How UK and North Carolina match up

jtipton@herald-leader.comMarch 27, 2011 

Kentucky's Darius Miller, right, reached in to steal the ball away from North Carolina's John Henson during the Tar Heels' 75-73 victory over the Cats on Dec. 4 in Chapel Hill. Kentucky will have the revenge motive for Sunday's game, with the winner advancing to the Final Four.

Point guard

Brandon Knight has made only 13 of 38 shots in this NCAA Tournament, but he's making up in quality what he might lack in quantity. Despite the misfires, which include 4-for-15 shooting from three-point range, he's made game-winning shots in the final seconds against Princeton and Ohio State. Both showed his steely nerve would not be affected by shooting struggles earlier in the game. Kendall Marshall is the feel-good story for this North Carolina season. After Larry Drew departed, he became UNC's point guard. By making the All-ACC third team, he became the first freshman to make an All-ACC team since 2007. He needs 14 assists to tie UNC's freshman record. He's had double-digit assists in five of the past nine games.

Advantage: Kentucky. Knight is the better scorer and defender.

Shooting guard

Since spraining an ankle against Alabama in the SEC Tournament, Doron Lamb hasn't been nearly as productive. He's failed to reach double-digit points in the past four games, which is the longest he's gone this season without scoring at least 10 points. In that span, he's made nine of 23 shots. Dexter Strickland, who was born in Newark, completes a matchup of homegrown players (Lamb is from Queens). Strickland isn't a dynamic scorer (7.4 ppg), although he did chip in with 13 against Washington in UNC's second game in this tournament.

Advantage: Kentucky. Lamb seems more likely to bust out in a big way at any time.

Small forward

Darius Miller was UK's hottest player down the stretch of the regular season. He scored double-digit points in a career-high 10 straight games, averaging 15.9 points in that span. He took big shots. He defended. He became an animated, if not fiery, presence on the court. Defenses surely noticed. Against West Virginia and Ohio State in the NCAA Tournament, Miller made only three of 13 shots and averaged 8.5 points. Harrison Barnes carried the weight of the outsize expectations that go with being a McDonald's All-American. And it showed early on. But he's scored double-digit points in 13 straight games and 20 of the past 21. He became the first Tar Heel to score 20 or more points in his first two NCAA Tournament games since Lennie Rosenbluth in 1957.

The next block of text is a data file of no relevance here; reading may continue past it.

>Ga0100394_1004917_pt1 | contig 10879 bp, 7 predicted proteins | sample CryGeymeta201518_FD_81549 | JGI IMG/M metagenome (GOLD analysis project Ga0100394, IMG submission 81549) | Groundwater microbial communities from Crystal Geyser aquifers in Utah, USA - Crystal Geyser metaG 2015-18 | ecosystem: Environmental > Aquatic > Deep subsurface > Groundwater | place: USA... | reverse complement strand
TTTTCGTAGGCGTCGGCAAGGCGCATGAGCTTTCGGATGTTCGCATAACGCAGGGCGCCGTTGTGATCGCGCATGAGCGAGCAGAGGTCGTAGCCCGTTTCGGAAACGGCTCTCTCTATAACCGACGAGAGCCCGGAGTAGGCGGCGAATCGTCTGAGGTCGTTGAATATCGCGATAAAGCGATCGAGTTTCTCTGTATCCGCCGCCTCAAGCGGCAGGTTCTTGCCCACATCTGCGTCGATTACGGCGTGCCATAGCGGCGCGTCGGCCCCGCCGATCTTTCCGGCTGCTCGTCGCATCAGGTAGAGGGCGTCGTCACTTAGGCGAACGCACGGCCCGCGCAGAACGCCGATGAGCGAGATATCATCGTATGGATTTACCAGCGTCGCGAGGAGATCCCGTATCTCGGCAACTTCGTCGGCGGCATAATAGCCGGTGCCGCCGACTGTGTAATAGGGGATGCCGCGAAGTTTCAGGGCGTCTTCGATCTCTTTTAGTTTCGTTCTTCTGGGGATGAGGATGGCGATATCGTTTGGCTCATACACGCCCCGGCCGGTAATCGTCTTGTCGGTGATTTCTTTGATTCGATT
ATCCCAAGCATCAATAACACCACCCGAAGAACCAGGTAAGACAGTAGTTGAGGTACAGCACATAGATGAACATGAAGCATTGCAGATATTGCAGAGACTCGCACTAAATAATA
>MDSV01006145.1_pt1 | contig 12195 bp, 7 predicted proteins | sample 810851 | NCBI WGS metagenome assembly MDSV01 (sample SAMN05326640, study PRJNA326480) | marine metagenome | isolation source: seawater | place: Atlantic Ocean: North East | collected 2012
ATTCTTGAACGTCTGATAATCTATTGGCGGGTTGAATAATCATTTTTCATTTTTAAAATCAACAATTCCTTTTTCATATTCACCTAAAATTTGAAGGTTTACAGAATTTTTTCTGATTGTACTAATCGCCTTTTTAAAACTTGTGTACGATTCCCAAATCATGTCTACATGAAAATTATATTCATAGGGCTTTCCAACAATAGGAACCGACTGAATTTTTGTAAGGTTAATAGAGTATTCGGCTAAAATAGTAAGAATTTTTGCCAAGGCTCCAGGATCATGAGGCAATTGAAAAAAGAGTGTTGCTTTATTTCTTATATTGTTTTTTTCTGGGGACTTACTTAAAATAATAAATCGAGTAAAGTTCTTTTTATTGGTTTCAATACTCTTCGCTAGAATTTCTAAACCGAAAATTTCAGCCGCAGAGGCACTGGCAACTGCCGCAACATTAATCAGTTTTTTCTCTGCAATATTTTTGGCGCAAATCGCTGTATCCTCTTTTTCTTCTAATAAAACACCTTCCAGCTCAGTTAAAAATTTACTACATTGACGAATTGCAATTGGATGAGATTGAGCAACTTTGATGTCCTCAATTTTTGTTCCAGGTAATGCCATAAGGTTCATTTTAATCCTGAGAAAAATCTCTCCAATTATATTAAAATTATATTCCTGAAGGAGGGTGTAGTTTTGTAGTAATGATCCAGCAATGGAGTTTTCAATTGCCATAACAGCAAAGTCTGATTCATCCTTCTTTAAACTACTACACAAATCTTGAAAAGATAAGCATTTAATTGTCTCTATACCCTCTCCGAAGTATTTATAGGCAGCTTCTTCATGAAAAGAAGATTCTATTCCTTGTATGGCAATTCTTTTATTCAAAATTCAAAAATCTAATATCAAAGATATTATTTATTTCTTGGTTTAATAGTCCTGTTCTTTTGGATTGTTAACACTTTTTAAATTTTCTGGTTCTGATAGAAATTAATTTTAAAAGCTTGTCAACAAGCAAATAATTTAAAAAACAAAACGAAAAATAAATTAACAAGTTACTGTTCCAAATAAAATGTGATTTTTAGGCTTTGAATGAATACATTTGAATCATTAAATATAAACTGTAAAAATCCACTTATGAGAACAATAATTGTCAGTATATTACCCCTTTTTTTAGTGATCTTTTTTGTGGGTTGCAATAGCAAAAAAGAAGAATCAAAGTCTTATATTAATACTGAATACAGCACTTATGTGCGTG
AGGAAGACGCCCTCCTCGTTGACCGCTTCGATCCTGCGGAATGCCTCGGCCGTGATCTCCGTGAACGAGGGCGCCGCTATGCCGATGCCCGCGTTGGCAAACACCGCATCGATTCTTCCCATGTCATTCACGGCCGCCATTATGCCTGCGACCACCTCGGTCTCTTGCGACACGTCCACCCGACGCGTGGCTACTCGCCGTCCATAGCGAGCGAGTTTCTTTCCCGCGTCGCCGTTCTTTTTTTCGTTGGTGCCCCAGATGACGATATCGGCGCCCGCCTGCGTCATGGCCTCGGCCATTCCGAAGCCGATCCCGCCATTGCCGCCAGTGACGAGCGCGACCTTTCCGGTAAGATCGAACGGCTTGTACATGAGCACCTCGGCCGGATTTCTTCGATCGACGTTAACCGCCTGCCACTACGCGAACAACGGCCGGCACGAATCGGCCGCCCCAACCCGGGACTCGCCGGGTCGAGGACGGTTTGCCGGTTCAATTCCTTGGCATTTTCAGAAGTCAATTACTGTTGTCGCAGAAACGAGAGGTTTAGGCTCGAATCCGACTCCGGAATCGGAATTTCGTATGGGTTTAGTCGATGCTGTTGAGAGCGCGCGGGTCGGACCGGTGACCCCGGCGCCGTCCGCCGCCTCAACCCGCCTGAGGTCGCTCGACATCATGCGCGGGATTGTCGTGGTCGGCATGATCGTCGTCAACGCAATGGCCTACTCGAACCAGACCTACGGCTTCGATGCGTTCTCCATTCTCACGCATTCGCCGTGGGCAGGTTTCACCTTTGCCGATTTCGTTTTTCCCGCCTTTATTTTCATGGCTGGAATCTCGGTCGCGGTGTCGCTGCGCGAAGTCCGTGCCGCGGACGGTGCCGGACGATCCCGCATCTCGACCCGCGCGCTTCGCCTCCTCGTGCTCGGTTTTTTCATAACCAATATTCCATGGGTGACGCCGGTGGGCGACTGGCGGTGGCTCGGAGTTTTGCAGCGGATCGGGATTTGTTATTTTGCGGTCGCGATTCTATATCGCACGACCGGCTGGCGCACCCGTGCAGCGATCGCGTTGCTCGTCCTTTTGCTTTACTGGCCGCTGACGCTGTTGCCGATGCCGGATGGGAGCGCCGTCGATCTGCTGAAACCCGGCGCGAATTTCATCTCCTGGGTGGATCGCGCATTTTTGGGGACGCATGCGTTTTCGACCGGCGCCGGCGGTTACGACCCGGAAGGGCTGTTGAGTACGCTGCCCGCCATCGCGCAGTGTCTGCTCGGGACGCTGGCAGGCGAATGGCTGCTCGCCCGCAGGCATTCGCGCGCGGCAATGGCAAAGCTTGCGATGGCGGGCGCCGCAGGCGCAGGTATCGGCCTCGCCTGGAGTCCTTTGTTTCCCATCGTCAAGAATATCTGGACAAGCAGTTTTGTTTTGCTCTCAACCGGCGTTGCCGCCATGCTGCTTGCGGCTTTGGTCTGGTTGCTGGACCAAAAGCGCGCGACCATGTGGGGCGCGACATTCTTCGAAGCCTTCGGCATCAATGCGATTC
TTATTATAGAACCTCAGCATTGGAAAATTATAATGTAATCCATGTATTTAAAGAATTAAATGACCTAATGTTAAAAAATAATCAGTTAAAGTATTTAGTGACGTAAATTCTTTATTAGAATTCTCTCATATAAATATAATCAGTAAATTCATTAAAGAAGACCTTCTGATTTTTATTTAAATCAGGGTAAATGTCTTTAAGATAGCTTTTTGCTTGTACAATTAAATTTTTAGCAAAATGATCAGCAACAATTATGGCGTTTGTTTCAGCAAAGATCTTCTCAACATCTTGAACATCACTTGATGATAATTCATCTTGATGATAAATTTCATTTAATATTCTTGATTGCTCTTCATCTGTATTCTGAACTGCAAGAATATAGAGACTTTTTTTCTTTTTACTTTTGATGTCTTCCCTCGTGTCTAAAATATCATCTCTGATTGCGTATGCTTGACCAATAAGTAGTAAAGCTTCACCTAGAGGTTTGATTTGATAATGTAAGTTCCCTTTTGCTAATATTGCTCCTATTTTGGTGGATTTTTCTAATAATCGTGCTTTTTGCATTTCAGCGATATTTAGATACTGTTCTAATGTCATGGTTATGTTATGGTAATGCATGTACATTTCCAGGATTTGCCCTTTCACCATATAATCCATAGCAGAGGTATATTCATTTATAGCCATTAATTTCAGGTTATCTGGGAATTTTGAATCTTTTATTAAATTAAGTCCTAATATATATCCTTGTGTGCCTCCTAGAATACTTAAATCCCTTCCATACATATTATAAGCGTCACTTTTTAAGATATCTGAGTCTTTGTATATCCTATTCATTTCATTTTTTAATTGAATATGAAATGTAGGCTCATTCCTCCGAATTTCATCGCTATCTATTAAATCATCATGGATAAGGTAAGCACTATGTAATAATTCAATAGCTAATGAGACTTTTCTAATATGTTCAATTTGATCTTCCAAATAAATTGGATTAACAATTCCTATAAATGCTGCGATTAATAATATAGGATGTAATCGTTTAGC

Advantage: North Carolina and Barnes, the ACC Freshman of the Year.

Power forward

John Henson's five blocks against Marquette equaled the second most by a UNC player in the tournament. Henson is on pace to become the third UNC player to average a double-double since 2000. Henson has had nine straight double-doubles. Terrence Jones hasn't been as dominant as he was in posting five double-doubles in UK's first eight games. His three-point shooting has improved lately, having made four of six attempts in the past four games. In the 16 games before that, he made only four of 26 shots from beyond the arc. Overall, Jones has made only 22 of 68 shots in the last seven games.

Advantage: North Carolina. Henson is 2 inches taller, a year older and more consistently productive.


Tyler Zeller anchors a UNC team that looks to work inside-out. He has scored double-digit points in seven straight games and in 16 of the past 17. In the NCAA Tournament, he's made 26 of 47 shots. Yet Josh Harrellson is the talk of the NCAA Tournament, having given nearly as much as he took matched up against Ohio State All-American Jared Sullinger on Friday. Harrellson scored 17 points, grabbed 10 rebounds and defended Sullinger as well as anyone could reasonably expect. In three NCAA Tournament games, Harrellson has made 21 of 27 shots, grabbed 28 rebounds and played his role.

Advantage: Kentucky. The Harrellson story is irresistible.


DeAndre Liggins is a one-man bench for Kentucky. Since he can defend multiple positions and provide the kind of off-the-bench spark all teams desire, he's filled the role admirably. Jon Hood and Eloy Vargas combined for three scoreless minutes against Ohio State. So any contribution, especially from Vargas against the tall Tar Heels, would be most appreciated. North Carolina isn't the deepest team around. Because of defections (the Wear brothers and Drew), disciplinary action (Will Graves dismissed from the team) and injury (Reggie Bullock), North Carolina has eight healthy scholarship players. Leslie McDonald and former Alabama forward Justin Knox give the Tar Heels contributors off the bench.

Advantage: Kentucky. Liggins proves that depth means more than merely number of reserves who play a significant role.


Having lost 75-73 at North Carolina in the regular season, Kentucky has the revenge motive. That's worked well in earlier victories over Florida, Alabama and Mississippi in the SEC Tournament, and against Georgia, Vanderbilt and Florida in the final weeks of the regular season. As it did Friday night against Ohio State, Kentucky can make history by beating UNC for the first time in the NCAA Tournament.

Advantage: Kentucky.

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